2. 2. Need to use frameworks with care While they aid analysis, raise awareness and assist in thinking through the planning process: • none of the gender planning frameworks say all there is to say about gender analysis. • It is important that frameworks are used to stimulate rather than restrict thinking about gender issues. • it can be useful to look at a number of frameworks in order to think through which approach best suits a particular situation.
  3. 3. Three Common Frameworks • Moser: distinguishes between practical and strategic interests in planning for empowerment and focuses on concerns about workloads of women. • Harvard: Concerned with making gender divisions of labour, roles in decision-making and levels of control over resources, visible. • Longwe: Directly concerned with creating situations within which inequality, discrimination and subordination are addressed.
  4. 4. The Harvard Framework- focus on households Concepts and Tools: Details data needed for planning. Implies women’s gender concerns are to close the gaps (in workloads, decision-making etc.) between themselves and men. Suggests there are three main data sets required: • Who does what, when, where and in how much time? Called an ‘activity profile’ • Who has access and control (i.e. decision- making) over what resources? Called an ‘access and control profile’ • Who has access and control over benefits? (benefit? food produced etc.)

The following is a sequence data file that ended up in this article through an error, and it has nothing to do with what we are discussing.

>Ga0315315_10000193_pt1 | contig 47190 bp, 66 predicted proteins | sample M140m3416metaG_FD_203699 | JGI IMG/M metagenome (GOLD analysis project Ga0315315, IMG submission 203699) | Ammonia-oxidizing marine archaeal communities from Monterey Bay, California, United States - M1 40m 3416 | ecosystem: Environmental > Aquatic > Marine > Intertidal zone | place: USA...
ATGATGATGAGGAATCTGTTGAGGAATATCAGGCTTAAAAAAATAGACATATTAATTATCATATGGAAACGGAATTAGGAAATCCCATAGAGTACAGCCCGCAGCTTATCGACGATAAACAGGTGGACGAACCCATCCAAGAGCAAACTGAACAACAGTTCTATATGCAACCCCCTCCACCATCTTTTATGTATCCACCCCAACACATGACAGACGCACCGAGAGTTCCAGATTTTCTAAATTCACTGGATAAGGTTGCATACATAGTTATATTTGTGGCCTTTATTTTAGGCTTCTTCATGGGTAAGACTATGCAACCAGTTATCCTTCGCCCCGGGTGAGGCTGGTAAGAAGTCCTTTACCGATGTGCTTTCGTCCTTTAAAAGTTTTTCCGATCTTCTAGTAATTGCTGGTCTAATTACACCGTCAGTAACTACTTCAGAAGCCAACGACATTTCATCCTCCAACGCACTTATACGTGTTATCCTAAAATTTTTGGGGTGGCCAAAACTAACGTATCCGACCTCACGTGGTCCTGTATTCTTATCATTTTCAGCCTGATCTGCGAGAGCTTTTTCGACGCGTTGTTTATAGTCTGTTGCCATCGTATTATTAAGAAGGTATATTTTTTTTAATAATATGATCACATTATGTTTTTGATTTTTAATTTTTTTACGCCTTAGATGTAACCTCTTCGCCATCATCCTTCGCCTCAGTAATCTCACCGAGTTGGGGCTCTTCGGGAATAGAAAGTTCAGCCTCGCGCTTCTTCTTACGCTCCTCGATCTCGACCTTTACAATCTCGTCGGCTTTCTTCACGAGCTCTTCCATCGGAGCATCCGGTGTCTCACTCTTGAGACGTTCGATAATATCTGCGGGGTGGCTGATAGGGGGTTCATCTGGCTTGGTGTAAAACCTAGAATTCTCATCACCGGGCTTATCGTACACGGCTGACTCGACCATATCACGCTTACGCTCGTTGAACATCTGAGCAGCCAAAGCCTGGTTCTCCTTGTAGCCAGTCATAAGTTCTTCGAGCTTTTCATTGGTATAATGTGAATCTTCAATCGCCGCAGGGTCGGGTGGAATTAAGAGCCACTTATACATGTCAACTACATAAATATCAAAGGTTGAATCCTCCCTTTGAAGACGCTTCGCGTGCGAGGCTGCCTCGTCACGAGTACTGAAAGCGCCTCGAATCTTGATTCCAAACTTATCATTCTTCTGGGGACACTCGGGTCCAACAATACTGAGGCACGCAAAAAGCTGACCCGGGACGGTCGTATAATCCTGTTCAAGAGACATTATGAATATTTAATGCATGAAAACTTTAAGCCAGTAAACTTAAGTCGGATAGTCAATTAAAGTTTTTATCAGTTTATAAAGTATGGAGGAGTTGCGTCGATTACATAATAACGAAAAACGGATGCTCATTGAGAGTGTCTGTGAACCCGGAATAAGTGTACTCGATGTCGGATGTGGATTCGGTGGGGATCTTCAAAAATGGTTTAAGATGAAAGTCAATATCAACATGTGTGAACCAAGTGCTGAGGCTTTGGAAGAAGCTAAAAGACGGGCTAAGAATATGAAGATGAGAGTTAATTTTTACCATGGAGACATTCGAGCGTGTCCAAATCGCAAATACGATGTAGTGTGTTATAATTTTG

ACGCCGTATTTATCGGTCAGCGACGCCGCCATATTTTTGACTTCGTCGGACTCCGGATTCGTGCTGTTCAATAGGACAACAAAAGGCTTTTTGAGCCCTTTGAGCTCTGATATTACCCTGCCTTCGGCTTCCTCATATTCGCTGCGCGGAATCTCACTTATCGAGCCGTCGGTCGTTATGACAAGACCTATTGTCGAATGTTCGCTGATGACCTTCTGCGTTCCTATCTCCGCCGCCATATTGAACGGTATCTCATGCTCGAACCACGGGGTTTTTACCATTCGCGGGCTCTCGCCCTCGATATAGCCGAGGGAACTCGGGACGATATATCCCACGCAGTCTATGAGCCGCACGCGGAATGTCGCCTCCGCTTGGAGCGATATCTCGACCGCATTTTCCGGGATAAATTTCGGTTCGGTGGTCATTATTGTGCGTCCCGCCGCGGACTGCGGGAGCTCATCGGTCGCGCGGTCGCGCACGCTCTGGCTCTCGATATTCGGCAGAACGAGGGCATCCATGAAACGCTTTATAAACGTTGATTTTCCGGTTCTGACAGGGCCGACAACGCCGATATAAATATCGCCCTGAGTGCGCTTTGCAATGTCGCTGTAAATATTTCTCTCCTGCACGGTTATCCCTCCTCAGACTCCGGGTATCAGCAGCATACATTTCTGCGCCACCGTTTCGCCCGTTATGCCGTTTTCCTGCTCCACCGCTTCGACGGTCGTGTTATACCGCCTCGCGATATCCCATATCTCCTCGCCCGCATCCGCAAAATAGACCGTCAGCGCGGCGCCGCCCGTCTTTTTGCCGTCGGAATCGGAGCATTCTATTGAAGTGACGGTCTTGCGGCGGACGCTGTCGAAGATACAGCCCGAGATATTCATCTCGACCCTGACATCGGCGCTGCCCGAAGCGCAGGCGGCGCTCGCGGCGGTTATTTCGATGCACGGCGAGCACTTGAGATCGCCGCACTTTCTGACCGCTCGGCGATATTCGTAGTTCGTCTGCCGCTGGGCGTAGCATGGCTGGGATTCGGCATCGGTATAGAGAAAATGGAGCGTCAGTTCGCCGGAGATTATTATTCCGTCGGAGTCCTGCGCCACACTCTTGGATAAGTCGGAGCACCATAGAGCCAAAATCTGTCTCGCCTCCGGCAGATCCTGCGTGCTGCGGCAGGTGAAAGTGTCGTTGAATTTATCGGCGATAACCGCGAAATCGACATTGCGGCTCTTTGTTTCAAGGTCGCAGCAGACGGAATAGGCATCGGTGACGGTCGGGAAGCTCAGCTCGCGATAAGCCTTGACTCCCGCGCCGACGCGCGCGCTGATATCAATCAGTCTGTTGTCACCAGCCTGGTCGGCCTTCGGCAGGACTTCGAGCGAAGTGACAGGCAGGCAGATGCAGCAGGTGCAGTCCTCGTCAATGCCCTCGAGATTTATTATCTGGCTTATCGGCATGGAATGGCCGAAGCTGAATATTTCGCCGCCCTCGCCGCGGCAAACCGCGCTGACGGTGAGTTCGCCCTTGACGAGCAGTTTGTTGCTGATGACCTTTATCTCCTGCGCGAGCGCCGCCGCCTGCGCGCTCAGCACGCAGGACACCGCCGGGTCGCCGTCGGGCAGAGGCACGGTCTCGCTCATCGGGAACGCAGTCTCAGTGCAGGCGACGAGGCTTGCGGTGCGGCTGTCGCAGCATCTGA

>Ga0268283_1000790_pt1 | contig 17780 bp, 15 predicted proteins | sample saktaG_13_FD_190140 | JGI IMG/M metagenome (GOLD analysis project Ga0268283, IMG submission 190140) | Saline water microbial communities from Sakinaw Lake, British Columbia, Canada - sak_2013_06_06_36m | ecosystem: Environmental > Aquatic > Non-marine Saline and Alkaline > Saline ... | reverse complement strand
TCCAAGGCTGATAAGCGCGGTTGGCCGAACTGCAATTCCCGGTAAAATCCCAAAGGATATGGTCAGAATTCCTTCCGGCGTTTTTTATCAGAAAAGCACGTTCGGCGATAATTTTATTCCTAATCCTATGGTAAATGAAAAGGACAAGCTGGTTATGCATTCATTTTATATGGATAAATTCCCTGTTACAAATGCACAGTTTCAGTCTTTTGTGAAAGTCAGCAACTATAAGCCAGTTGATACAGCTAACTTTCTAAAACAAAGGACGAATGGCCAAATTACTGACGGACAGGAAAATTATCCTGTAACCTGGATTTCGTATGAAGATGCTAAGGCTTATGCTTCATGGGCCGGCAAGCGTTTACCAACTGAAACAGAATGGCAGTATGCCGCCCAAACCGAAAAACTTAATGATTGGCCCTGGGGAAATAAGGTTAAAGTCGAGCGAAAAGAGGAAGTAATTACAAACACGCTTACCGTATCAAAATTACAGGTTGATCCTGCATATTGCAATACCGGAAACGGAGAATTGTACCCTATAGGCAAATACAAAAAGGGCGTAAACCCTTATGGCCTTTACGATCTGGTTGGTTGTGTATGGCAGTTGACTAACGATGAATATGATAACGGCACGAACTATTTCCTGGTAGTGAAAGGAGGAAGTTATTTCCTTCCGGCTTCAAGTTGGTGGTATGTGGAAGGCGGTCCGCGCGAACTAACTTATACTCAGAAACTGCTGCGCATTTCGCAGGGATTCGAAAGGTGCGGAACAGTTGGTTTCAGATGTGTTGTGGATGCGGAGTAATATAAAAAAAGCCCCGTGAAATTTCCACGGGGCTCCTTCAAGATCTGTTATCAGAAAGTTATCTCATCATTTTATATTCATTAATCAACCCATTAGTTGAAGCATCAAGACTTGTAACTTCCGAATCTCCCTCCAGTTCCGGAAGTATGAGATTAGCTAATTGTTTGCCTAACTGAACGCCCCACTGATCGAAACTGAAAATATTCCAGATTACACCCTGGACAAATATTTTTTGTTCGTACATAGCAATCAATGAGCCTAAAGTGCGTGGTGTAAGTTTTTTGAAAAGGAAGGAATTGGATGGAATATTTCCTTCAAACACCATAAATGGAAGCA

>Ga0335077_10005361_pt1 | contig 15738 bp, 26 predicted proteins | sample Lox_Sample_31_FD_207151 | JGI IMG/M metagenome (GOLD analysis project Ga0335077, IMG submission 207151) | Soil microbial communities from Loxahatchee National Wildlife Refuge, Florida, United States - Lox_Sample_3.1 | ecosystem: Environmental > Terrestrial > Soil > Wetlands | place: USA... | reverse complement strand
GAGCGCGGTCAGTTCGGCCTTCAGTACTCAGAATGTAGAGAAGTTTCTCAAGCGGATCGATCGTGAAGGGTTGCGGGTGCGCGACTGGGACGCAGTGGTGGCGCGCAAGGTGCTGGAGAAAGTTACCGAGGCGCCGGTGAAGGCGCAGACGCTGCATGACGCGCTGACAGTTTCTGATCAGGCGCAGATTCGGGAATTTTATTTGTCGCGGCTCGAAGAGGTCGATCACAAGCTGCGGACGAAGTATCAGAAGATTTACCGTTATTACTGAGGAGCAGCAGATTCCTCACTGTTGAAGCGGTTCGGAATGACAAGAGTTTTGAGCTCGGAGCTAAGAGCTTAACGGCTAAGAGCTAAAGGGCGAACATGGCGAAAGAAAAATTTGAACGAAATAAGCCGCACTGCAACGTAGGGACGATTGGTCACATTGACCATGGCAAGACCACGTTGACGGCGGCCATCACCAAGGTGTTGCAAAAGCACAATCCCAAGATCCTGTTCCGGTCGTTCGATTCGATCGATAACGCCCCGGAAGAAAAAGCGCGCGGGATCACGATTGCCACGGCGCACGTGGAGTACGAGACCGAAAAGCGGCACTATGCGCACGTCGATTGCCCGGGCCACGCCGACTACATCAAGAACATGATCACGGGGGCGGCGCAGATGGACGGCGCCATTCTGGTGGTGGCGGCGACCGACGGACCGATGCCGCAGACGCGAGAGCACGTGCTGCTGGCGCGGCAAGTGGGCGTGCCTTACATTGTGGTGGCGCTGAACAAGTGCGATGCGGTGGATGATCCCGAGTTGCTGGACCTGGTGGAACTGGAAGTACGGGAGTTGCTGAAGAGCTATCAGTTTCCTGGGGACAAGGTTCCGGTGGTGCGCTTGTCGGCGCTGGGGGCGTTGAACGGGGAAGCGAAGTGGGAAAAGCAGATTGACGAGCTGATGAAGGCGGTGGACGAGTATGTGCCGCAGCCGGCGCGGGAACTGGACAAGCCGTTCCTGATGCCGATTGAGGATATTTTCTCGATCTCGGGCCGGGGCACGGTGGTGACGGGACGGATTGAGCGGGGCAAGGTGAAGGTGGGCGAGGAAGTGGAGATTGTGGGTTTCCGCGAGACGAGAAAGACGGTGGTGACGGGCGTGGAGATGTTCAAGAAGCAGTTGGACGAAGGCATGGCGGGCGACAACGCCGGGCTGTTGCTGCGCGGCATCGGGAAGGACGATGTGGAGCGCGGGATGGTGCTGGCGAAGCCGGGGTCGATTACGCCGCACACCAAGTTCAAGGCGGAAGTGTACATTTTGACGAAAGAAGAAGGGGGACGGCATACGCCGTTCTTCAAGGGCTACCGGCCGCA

5. 5. Uses and Strengths of Harvard Uses/strengths: • micro/community level analysis for project planning - practical, hands on • establishes detailed base line information • neutral/non-threatening “entry point” into gender analysis - focuses on tangible, objective facts, and on men as well as women, on difference rather than inequality • easy to communicate to people who are not gender specialists • examination of tangible but not intangible resources, eg social networks etc.
  6. 6. Limitations of Harvard Limitations: • Differences between men and women read as disadvantage i.e. gaps that must need be filled/ gender issues to be addressed, in order to achieve: increases in productivity/ production gender equity (50/50 % work/asset divisions?) resource access and control (decision-making) (Can ‘we’ give access and control over resources and benefits?) i.e. women’s empowerment?